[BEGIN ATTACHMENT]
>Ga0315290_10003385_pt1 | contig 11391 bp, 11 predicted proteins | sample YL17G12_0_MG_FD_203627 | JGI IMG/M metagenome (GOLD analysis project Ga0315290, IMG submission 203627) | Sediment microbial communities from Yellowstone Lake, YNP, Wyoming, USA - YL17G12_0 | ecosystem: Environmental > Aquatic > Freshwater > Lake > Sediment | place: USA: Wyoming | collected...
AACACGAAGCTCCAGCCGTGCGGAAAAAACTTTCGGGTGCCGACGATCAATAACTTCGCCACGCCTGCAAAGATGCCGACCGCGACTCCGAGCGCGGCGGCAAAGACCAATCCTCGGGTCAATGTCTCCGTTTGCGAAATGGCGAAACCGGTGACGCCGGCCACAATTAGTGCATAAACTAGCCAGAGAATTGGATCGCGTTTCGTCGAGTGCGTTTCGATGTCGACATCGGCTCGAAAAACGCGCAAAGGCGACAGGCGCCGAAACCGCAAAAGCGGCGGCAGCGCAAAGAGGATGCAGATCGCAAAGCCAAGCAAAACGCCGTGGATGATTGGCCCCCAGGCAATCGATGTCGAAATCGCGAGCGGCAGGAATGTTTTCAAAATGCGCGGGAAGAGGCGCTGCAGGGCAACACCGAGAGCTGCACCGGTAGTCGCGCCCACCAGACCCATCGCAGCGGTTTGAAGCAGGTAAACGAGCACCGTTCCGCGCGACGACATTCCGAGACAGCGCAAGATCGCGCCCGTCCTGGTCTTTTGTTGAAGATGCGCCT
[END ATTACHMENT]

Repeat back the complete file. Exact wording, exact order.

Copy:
>Ga0315290_10003385_pt1 | contig 11391 bp, 11 predicted proteins | sample YL17G12_0_MG_FD_203627 | JGI IMG/M metagenome (GOLD analysis project Ga0315290, IMG submission 203627) | Sediment microbial communities from Yellowstone Lake, YNP, Wyoming, USA - YL17G12_0 | ecosystem: Environmental > Aquatic > Freshwater > Lake > Sediment | place: USA: Wyoming | collected...
AACACGAAGCTCCAGCCGTGCGGAAAAAACTTTCGGGTGCCGACGATCAATAACTTCGCCACGCCTGCAAAGATGCCGACCGCGACTCCGAGCGCGGCGGCAAAGACCAATCCTCGGGTCAATGTCTCCGTTTGCGAAATGGCGAAACCGGTGACGCCGGCCACAATTAGTGCATAAACTAGCCAGAGAATTGGATCGCGTTTCGTCGAGTGCGTTTCGATGTCGACATCGGCTCGAAAAACGCGCAAAGGCGACAGGCGCCGAAACCGCAAAAGCGGCGGCAGCGCAAAGAGGATGCAGATCGCAAAGCCAAGCAAAACGCCGTGGATGATTGGCCCCCAGGCAATCGATGTCGAAATCGCGAGCGGCAGGAATGTTTTCAAAATGCGCGGGAAGAGGCGCTGCAGGGCAACACCGAGAGCTGCACCGGTAGTCGCGCCCACCAGACCCATCGCAGCGGTTTGAAGCAGGTAAACGAGCACCGTTCCGCGCGACGACATTCCGAGACAGCGCAAGATCGCGCCCGTCCTGGTCTTTTGTTGAAGATGCGCCT